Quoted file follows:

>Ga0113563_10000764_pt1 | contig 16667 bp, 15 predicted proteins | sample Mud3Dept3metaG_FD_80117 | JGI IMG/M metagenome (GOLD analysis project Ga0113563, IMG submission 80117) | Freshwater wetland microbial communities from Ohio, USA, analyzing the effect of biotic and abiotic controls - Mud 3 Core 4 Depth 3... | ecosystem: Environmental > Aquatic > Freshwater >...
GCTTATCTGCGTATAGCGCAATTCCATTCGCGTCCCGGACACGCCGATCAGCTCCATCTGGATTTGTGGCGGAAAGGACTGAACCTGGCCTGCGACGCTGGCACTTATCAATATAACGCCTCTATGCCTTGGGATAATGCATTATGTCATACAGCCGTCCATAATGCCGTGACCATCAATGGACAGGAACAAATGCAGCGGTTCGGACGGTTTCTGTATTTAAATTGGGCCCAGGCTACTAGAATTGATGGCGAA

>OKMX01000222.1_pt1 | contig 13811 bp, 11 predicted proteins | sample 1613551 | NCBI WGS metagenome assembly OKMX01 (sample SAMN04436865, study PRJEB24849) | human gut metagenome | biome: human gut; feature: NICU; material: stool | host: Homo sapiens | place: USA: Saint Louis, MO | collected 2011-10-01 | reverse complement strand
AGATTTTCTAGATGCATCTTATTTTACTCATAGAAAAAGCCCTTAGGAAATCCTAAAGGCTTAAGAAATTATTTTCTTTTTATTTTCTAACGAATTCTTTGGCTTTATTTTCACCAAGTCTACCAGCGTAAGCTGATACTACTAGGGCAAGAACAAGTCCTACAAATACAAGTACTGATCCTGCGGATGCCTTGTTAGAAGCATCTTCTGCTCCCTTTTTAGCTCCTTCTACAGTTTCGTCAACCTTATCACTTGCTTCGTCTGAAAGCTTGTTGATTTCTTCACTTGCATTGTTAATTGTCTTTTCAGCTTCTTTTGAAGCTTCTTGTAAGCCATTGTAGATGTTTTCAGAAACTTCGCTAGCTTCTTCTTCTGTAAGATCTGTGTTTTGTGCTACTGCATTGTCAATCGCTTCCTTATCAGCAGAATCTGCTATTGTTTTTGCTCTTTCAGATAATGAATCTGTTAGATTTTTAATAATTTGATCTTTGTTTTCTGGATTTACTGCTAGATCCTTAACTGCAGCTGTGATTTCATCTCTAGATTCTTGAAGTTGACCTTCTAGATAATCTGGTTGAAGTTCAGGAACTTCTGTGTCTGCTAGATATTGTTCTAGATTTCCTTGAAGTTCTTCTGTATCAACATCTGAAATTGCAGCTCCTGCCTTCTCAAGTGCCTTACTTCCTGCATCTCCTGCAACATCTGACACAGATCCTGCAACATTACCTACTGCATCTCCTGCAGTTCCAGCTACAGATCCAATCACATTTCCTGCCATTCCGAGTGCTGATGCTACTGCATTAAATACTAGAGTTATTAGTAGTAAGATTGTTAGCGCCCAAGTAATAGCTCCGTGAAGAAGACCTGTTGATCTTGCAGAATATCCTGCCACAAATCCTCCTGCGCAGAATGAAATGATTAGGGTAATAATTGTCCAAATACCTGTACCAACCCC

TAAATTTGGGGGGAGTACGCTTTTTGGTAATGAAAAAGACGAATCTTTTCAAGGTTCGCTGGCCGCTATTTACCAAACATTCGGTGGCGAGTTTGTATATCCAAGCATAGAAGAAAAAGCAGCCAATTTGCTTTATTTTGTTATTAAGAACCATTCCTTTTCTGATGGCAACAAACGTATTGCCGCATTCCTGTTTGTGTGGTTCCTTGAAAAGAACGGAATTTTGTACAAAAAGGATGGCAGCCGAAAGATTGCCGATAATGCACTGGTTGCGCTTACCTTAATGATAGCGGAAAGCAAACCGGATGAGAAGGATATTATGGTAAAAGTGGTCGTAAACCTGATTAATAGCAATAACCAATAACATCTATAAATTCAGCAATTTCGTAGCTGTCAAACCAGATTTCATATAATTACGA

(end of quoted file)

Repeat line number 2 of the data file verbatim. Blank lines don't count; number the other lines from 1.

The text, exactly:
GCTTATCTGCGTATAGCGCAATTCCATTCGCGTCCCGGACACGCCGATCAGCTCCATCTGGATTTGTGGCGGAAAGGACTGAACCTGGCCTGCGACGCTGGCACTTATCAATATAACGCCTCTATGCCTTGGGATAATGCATTATGTCATACAGCCGTCCATAATGCCGTGACCATCAATGGACAGGAACAAATGCAGCGGTTCGGACGGTTTCTGTATTTAAATTGGGCCCAGGCTACTAGAATTGATGGCGAA